An enlarged prostate can cause sexual problems in men, such as:
- Erectile dysfunction (the inability to attain and maintain an erection sufficient for sexual intercourse at least 25% of the time)
- Reduced sex drive
- Decreased sexual satisfaction
Sudden onset of erectile dysfunction (ED) may be a sign of prostate cancer and needs medical evaluation. Erectile dysfunctions may also occur after the therapy for prostate cancer including surgery, radiotherapy, and hormonal therapy.
Sexual problems, such as erectile dysfunction or ejaculation problems, may occur in men with noncancerous enlargement of the prostate (benign prostatic hyperplasia or BPH). Sexual dysfunction in BPH usually results from the treatment rather than the disease. Medications for BPH, such as the antitestosterone drug and finasteride (Proscar), have been associated with erectile dysfunction in 3.7% of men who use it. Finasteride is also linked with diminished libido in 3.3% men. Other medications for BPH, such as terazosin (Hytrin), tamsulosin (Flomax), and doxazosin (Cardura), can improve BPH symptoms with a lower risk of sexual side effects.
Surgical procedures for BPH, such as the transurethral resection of the prostate (TURP), are often used when medications fail. Erectile dysfunction can occur because of TURP in a small percentage of men.
What causes prostate enlargement?
The prostate gland or prostate is an important part of the male reproductive system. It produces fluid that carries sperm during ejaculation. The prostate gland is situated just below the bladder and in front of the rectum (the last part of the large bowel). It surrounds the urethra (the tube through which urine passes out of the body). It is roughly the size of a walnut.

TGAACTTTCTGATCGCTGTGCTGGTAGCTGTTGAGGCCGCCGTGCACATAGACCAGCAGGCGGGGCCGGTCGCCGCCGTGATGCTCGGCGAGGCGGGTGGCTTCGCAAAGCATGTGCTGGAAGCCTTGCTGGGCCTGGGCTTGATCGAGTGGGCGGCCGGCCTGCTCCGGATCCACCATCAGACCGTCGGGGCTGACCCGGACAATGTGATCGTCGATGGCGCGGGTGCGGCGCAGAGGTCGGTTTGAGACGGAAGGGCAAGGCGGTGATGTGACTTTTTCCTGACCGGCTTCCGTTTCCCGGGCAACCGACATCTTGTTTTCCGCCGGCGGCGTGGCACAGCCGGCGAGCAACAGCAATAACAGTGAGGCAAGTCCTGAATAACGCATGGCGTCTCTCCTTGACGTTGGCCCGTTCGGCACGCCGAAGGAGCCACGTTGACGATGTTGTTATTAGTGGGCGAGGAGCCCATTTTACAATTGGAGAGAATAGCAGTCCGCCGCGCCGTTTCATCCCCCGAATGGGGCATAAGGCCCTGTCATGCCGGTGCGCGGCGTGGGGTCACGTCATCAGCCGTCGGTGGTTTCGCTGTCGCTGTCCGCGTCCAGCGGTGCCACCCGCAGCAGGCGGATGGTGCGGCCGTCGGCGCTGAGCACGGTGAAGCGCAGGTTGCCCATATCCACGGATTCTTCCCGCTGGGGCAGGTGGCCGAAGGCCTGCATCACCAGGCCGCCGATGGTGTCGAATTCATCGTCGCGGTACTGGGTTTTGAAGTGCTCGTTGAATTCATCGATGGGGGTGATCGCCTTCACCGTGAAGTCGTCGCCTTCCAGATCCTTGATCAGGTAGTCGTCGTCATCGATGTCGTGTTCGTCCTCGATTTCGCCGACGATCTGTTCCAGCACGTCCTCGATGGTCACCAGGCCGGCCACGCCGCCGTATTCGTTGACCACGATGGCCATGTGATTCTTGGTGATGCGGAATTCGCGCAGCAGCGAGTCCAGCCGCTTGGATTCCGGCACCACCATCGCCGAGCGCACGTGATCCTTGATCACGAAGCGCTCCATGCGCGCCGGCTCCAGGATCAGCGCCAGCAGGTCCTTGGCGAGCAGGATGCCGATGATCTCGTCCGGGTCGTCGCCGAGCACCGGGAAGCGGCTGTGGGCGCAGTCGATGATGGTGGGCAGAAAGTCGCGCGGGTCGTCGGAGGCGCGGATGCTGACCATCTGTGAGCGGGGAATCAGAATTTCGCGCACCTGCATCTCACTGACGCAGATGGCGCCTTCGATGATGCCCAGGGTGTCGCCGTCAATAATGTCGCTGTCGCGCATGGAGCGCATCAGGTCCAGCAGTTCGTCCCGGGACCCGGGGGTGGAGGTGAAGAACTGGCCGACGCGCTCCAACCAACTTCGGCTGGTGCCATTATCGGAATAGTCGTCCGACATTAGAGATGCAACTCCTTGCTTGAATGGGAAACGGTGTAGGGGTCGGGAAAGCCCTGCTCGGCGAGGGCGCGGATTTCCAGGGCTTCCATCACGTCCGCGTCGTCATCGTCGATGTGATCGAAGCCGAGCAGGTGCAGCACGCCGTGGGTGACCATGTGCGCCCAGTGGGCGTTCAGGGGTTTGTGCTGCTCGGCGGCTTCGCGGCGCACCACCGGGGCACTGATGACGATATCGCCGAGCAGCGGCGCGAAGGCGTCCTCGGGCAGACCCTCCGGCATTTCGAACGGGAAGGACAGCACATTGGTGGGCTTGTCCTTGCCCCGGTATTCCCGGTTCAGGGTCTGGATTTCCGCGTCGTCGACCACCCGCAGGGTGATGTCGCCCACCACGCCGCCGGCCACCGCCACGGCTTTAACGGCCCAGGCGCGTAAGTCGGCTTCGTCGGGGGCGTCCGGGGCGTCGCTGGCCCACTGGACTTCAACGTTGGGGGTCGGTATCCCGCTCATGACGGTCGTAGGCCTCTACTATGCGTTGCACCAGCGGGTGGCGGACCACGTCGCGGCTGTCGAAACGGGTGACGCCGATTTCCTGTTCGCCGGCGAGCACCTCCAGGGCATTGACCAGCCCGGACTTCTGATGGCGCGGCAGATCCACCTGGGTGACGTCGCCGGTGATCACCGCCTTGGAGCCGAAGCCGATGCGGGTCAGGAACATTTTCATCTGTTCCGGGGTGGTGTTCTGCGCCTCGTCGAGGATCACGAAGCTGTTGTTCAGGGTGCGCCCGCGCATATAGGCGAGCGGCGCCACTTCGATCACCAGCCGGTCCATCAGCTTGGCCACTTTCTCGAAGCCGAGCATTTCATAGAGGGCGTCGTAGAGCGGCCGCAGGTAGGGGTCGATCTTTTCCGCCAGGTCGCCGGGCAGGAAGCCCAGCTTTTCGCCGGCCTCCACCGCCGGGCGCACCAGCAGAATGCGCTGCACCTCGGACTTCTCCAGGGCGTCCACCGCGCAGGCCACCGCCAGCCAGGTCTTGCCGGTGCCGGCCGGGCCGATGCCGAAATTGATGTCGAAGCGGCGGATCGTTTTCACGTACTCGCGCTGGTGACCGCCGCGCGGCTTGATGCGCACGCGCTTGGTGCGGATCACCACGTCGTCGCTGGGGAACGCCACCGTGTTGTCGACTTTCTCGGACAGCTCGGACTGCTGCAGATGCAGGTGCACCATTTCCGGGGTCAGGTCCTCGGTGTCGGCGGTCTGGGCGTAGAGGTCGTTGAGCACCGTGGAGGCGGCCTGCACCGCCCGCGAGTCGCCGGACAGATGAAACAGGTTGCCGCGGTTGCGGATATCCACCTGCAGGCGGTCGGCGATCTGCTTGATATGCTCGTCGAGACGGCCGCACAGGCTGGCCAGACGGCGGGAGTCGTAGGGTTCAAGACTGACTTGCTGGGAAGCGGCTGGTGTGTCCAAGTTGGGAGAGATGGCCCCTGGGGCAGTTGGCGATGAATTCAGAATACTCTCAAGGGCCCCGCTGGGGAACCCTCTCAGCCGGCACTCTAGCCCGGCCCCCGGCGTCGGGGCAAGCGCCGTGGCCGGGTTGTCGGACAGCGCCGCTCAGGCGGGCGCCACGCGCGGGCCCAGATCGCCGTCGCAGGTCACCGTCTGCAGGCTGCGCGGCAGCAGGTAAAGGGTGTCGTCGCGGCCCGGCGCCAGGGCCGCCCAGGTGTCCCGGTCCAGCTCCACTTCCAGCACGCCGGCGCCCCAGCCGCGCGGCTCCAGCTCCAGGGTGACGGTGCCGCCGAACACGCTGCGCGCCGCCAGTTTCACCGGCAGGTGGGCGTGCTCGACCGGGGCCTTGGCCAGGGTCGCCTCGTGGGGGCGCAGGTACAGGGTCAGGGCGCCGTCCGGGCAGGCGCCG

The causes of prostate enlargement are not well understood. Research suggests that aging and changes in the cells of the testicles may play some role in the enlargement of the prostate. This is supported by the fact that males, who got their testicles removed at a young age because of reasons like testicular cancer, do not get BPH). Furthermore, in males with BPH, removal of the testicles causes the prostate to shrink in size. Removal of testicles, however, is not done to treat BPH since there are several other safe and effective treatment options. The chances of having an enlarged prostate increase with age. In several men over 40 years of age, a small amount of prostate enlargement is present. The condition, however, affects over 90% of the men over 80 years of age.
What are the symptoms of an enlarged prostate?
The symptoms of an enlarged prostate include:
- Frequent urination
- Strong and sudden urge to urinate
- Dribbling at the end of urinating
- Inability to urinate (urinary retention)
- Inability to empty the bladder
- Urinary incontinence (loss of bladder control)
- Nocturia (needing to urinate two or more times per night)
- Pain during urination or bloody urine (these may indicate infection or other serious problem)
- Slowed or delayed the start of the urinary stream
- Straining to urinate
- Thin or weak urine stream
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Prostatitis vs. BPH (Enlarged Prostate): What Is the Difference?
Prostatitis and BPH (benign prostatic hyperplasia, enlarged prostate gland) are both conditions of the prostate gland.
There are four types of prostatitis that can be caused by infections (usually bacterial) or other health conditions or problems, acute bacterial prostatitis (type I), chronic bacterial prostatitis (type II), chronic prostatitis and chronic pelvic pain syndrome (type III), and asymptomatic inflammatory prostatitis (type IV).
BPH is inflammation of the prostate gland, and most men have the condition by age 50. Doctor's don't know what causes this inflammation, but they theorize that it may be related to hormones. Both of these conditions can cause similar symptoms like low back pain, pain during urination, or difficulty or the inability to urinate. However, prostatitis has many more symptoms and signs than BPH, and they based on the type of prostatitis. Examples include low back pain and/or abdominal pain, painful urination, fever, chills, feeling tired, recurrent urinary tract infections (UTIs), painful urination intermittently, intermittent obstruction urinary tract symptoms (frequent, painful, or incomplete urination), pelvic pain and/or discomfort, pain with ejaculation, and erectile dysfunction (ED).
If you think you have either of these conditions contact your doctor or other health care professional. Bacterial prostatitis can be cured with antibiotics; however, there is no cure for BPH.